Learning how to flat iron natural hair, without causing heat damage, is a desire of many naturals.
Natural newbies, in particular, often have several questions related to heat damage. These questions are generally due to the horror stories about women damaging their hair.
If you’ve ever had relaxed hair, be confident that your natural hair is likely much stronger. So, it’s better prepared to withstand heat styling.
There are some precautions that you can take to mitigate the chances of heat damage, but it is important to note that heat damage is a real possibility.
Plus, there are many things that we do to our hair can potentially cause damage. Some examples are provided below:
Shampooing can remove essential proteins from the hair – instead of making it stronger, it can weaken the hair even further.
Shampooing and conditioning are good because our hair needs it to be healthy. The point is that we should do these things correctly to mitigate damage to the hair. If you’re careless about these things, your hair’s condition will suffer.
How to Flat Iron Natural Hair Without Causing Heat Damage
Heat has the potential to damage the hair to some extent, but you can reduce the damage by following these tips:
Utilize a Heat Protectant
Fight heat damage with heat protectant products. The chemicals within heat protectants minimize damage caused by heat to the hair strand. For example, silicone is one of the best ingredients in hair care products when it comes to mitigating heat damage. Read this article to find the best heat protectant for natural hair. The article mentioned above also provides some great tips on how to flat iron natural hair.
Try to Avoid Bubble Hair
Dripping wet hair is considerably weaker against direct heat. It causes what’s referred to as bubble hair. In simple terms, the dripping water forms bubbles when heated from the inside of your hair, and the steam trying to escape can cause terrible damage to your hair.
Bubble hair is caused by two simple components:
(1) hair that is dripping wet
(2) heat from a curling or flat iron
Heated water can turn into steam. This steam gets trapped inside our hair in the form of bubbles.
Water begins to turn into steam at approximately 100° Celsius. Most flat irons and other heating appliances usually go beyond this temperature.
In summary, bubble hair isn’t a good thing. The person experiencing it will feel the lumps and the roughness when they touch their hair. It also breaks more easily.
A good look at a microscopic level shows that the hair’s cortex is invariably damaged by the actual bubble inside the hair.
Going Bone Straight Can Causes Additional Damage
For those with extra curly hair, try to avoid going for bone straight hair – aim for a bit of texture, which provides great volume. Don’t focus too much heat on the kinks in your hair, as it could damage the weakest sections of your hair.
How to Flat Iron Natural Hair with Mahogany Curls
You may say that each person’s hair is different. That’s correct. So, a range of temperatures are recommended to compensate for different hair types. The rationale is that what’s “low” heat for you can be “high” heat for someone else.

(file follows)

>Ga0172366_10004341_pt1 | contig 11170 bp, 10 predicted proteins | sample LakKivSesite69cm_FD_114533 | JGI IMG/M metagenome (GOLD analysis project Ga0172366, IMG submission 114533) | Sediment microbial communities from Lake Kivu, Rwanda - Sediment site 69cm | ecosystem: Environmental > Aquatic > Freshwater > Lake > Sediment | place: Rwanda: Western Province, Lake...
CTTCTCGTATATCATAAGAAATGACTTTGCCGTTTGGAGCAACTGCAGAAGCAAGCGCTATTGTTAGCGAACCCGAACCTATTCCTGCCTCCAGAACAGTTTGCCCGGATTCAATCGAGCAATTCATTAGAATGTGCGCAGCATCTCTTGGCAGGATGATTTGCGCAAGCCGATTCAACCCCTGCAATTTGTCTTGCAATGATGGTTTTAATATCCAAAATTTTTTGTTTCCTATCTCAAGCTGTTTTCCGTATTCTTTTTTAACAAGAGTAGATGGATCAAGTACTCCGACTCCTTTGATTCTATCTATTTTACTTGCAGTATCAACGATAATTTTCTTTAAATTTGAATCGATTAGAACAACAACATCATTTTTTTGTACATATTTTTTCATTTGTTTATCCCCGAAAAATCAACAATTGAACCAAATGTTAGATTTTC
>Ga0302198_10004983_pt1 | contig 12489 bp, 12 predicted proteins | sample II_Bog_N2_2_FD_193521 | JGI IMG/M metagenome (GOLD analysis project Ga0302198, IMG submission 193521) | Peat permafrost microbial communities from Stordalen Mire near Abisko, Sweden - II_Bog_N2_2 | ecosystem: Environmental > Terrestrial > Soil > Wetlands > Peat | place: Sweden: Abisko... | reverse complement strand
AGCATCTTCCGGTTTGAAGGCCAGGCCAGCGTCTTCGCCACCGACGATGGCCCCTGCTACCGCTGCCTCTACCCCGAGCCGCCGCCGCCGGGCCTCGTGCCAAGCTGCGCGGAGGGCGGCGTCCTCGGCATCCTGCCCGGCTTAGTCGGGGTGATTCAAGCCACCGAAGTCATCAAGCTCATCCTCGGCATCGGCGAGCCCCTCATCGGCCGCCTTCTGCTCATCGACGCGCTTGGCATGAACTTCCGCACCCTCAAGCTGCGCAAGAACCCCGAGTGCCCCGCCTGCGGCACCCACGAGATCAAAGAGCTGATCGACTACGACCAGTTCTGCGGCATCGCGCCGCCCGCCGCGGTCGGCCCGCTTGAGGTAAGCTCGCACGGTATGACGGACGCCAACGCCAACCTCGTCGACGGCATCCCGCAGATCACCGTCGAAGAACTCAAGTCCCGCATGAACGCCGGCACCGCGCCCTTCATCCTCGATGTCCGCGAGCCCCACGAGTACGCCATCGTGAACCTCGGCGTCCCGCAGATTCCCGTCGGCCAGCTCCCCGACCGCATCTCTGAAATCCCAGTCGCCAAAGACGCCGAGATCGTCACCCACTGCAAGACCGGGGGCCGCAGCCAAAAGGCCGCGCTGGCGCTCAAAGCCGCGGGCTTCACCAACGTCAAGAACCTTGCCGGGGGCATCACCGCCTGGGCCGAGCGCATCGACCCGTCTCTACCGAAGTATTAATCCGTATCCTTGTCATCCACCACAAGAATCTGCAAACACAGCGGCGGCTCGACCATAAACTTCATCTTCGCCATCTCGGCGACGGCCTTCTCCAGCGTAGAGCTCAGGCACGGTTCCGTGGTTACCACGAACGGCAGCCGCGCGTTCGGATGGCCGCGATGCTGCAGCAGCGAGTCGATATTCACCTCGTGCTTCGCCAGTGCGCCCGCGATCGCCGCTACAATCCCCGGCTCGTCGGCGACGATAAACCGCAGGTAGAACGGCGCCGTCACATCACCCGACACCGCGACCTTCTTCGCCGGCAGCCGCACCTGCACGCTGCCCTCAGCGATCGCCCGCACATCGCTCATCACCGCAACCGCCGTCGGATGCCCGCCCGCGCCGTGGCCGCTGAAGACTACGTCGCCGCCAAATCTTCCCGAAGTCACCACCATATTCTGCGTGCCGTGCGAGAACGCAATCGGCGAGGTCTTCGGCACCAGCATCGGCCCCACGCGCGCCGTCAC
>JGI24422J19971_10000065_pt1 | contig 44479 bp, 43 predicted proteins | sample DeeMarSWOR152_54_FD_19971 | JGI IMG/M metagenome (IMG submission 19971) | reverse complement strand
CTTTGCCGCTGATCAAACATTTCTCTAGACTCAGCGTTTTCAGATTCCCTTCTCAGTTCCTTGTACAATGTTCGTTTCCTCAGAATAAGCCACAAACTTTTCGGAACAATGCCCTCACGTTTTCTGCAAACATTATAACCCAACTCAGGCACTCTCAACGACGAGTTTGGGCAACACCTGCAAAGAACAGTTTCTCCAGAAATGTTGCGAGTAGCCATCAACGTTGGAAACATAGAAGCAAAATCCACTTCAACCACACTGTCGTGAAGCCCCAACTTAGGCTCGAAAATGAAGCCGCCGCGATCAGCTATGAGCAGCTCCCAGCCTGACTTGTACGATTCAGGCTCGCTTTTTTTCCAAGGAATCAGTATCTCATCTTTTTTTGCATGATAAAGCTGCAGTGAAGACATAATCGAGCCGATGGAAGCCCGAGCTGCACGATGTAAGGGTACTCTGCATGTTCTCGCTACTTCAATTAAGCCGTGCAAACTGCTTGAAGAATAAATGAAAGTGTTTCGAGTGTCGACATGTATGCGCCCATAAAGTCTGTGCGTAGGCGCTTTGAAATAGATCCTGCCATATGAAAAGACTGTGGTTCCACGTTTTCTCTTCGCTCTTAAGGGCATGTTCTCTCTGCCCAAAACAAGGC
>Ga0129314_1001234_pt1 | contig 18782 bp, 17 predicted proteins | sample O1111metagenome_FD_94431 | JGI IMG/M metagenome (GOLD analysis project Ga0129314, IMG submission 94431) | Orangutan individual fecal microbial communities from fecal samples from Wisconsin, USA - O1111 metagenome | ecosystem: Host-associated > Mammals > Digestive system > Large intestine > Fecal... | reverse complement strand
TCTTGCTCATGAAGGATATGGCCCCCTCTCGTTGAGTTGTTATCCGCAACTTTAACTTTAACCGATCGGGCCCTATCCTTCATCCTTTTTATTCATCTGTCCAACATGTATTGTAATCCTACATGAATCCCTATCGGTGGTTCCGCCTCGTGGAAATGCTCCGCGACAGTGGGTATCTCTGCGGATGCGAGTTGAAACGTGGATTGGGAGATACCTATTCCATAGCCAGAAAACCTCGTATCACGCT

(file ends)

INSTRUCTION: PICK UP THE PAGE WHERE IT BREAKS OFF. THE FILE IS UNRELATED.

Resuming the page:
Is Heat Good for Your Hair?
The benefits of heat on your hair depend on how you use it. For example, using a hair dryer on the lowest heat settings for about 5 minutes can help coconut oil seep into the hair strands.
Conversely, excessive heat can cause significant damage. Remember that hair has a heat tolerance similar to wool, and both are made up primarily of keratin.
If we assume that the hair is similar to wool, here are some basic temperature guidelines:
- Up to 150°C (302°F): Loosely bound and tightly bound water moisture is lost at this temperature range.
- Between 160°-175°C (320°-347°F): The hair goes through a transitive glass phase. This means that the hair flows and behaves like hot glass. Within this temperature range, your hair becomes very elastic. It can be stretched to great lengths and go back to its normal length. This is referred to as plastic deformation. It should be known that the hair has a temporary plasticity, as shown in roller set styles which could produce knot outs and twist outs. While the hair may resemble a normal appearance afterwards, that doesn’t mean that it goes back to its natural state.
- Between 215°-235°C (419°-455°F): The hair’s keratin contains a natural twist known as an alpha helix. This is a component present in all hair types. The temperature in this range melts the helices away, which is unfortunately not reversible.
The optimal temperature for flat ironing your natural hair is the range up to 150°C (302°F). The fact is that you’ll need to sacrifice your hair’s moisture to make it straight. If your hair doesn’t go straight after a while, please don’t continue to turn up the heat. This could lead to significant heat damage.
While learning how to flat iron natural hair is a desire of many naturals, moderation is the key to making sure your hair comes out unscathed. One good pass of a flat iron in a moderate heat setting should be fine, but do you really have to make 20 passes at high heat settings?
The amount of heat needed will definitely differ from one person to another person. Heat provides a temporary, cosmetic effect whenever you need it. However, heating the hair on a daily basis isn’t recommended. When you use it occasionally and responsibly it becomes a nice hairstyling option. If after reading this article you still have questions about flat ironing your hair, please ask questions in the comment section.